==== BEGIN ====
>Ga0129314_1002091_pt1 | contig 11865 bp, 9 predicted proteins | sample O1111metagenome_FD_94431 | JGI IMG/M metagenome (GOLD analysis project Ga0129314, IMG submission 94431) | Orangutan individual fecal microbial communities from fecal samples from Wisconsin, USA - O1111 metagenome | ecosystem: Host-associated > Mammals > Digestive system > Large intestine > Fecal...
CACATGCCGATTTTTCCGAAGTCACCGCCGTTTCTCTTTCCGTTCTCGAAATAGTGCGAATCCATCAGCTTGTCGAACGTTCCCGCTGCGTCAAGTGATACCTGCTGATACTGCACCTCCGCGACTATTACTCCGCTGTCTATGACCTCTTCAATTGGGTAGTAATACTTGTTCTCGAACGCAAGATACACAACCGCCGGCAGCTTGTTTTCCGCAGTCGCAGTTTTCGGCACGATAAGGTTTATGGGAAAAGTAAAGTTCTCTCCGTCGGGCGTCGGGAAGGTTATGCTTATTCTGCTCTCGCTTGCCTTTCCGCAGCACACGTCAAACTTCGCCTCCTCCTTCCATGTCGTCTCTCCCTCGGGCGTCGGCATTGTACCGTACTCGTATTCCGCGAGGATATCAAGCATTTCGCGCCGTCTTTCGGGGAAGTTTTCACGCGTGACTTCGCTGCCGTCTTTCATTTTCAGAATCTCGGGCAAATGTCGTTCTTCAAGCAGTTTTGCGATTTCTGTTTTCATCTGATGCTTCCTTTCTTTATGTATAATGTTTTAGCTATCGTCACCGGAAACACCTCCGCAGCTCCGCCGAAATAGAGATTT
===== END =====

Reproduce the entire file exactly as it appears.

>Ga0129314_1002091_pt1 | contig 11865 bp, 9 predicted proteins | sample O1111metagenome_FD_94431 | JGI IMG/M metagenome (GOLD analysis project Ga0129314, IMG submission 94431) | Orangutan individual fecal microbial communities from fecal samples from Wisconsin, USA - O1111 metagenome | ecosystem: Host-associated > Mammals > Digestive system > Large intestine > Fecal...
CACATGCCGATTTTTCCGAAGTCACCGCCGTTTCTCTTTCCGTTCTCGAAATAGTGCGAATCCATCAGCTTGTCGAACGTTCCCGCTGCGTCAAGTGATACCTGCTGATACTGCACCTCCGCGACTATTACTCCGCTGTCTATGACCTCTTCAATTGGGTAGTAATACTTGTTCTCGAACGCAAGATACACAACCGCCGGCAGCTTGTTTTCCGCAGTCGCAGTTTTCGGCACGATAAGGTTTATGGGAAAAGTAAAGTTCTCTCCGTCGGGCGTCGGGAAGGTTATGCTTATTCTGCTCTCGCTTGCCTTTCCGCAGCACACGTCAAACTTCGCCTCCTCCTTCCATGTCGTCTCTCCCTCGGGCGTCGGCATTGTACCGTACTCGTATTCCGCGAGGATATCAAGCATTTCGCGCCGTCTTTCGGGGAAGTTTTCACGCGTGACTTCGCTGCCGTCTTTCATTTTCAGAATCTCGGGCAAATGTCGTTCTTCAAGCAGTTTTGCGATTTCTGTTTTCATCTGATGCTTCCTTTCTTTATGTATAATGTTTTAGCTATCGTCACCGGAAACACCTCCGCAGCTCCGCCGAAATAGAGATTT